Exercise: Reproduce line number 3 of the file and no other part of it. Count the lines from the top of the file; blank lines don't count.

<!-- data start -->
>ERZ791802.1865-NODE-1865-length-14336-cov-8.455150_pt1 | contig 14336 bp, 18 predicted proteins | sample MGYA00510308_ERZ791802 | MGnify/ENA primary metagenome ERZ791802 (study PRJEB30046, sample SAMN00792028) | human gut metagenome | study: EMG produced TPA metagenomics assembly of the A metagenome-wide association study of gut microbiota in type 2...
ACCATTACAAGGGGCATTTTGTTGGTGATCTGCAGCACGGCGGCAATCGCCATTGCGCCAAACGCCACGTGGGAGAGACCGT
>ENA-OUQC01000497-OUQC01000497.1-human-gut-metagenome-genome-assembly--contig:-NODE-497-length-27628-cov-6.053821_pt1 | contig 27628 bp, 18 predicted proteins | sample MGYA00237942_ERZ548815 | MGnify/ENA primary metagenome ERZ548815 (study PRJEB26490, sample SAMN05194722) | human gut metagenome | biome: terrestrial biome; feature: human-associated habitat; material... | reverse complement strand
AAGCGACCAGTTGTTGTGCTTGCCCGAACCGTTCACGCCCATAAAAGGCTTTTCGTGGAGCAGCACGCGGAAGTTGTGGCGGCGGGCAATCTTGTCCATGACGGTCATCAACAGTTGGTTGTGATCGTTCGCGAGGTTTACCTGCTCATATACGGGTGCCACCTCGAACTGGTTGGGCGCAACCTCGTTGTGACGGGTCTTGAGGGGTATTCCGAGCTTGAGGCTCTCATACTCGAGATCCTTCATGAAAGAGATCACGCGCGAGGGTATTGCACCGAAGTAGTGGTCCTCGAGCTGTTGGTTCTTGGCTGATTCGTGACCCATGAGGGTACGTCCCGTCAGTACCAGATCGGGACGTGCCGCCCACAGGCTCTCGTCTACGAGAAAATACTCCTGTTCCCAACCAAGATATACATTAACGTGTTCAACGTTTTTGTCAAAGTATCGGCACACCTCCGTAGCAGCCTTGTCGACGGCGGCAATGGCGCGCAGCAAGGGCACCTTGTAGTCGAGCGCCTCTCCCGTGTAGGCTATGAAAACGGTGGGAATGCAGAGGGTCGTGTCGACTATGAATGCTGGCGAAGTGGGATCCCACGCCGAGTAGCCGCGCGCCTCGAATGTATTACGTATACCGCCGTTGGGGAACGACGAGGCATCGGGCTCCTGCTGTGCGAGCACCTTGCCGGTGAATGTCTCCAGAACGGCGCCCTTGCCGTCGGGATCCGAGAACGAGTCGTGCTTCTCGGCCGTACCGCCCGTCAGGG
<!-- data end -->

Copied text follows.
>ENA-OUQC01000497-OUQC01000497.1-human-gut-metagenome-genome-assembly--contig:-NODE-497-length-27628-cov-6.053821_pt1 | contig 27628 bp, 18 predicted proteins | sample MGYA00237942_ERZ548815 | MGnify/ENA primary metagenome ERZ548815 (study PRJEB26490, sample SAMN05194722) | human gut metagenome | biome: terrestrial biome; feature: human-associated habitat; material... | reverse complement strand